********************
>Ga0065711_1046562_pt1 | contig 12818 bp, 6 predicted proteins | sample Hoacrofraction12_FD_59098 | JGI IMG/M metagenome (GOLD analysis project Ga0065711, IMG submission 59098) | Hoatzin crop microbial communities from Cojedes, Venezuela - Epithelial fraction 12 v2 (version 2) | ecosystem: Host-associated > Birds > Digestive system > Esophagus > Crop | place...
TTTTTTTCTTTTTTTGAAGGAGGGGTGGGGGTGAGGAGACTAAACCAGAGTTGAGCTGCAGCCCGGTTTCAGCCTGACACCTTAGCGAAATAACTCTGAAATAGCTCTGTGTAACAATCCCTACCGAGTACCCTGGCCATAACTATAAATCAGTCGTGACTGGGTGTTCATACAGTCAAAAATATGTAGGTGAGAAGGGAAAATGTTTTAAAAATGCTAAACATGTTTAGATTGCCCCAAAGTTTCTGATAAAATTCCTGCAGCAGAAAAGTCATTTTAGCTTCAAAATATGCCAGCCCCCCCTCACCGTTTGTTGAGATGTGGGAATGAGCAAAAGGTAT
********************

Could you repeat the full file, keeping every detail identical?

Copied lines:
>Ga0065711_1046562_pt1 | contig 12818 bp, 6 predicted proteins | sample Hoacrofraction12_FD_59098 | JGI IMG/M metagenome (GOLD analysis project Ga0065711, IMG submission 59098) | Hoatzin crop microbial communities from Cojedes, Venezuela - Epithelial fraction 12 v2 (version 2) | ecosystem: Host-associated > Birds > Digestive system > Esophagus > Crop | place...
TTTTTTTCTTTTTTTGAAGGAGGGGTGGGGGTGAGGAGACTAAACCAGAGTTGAGCTGCAGCCCGGTTTCAGCCTGACACCTTAGCGAAATAACTCTGAAATAGCTCTGTGTAACAATCCCTACCGAGTACCCTGGCCATAACTATAAATCAGTCGTGACTGGGTGTTCATACAGTCAAAAATATGTAGGTGAGAAGGGAAAATGTTTTAAAAATGCTAAACATGTTTAGATTGCCCCAAAGTTTCTGATAAAATTCCTGCAGCAGAAAAGTCATTTTAGCTTCAAAATATGCCAGCCCCCCCTCACCGTTTGTTGAGATGTGGGAATGAGCAAAAGGTAT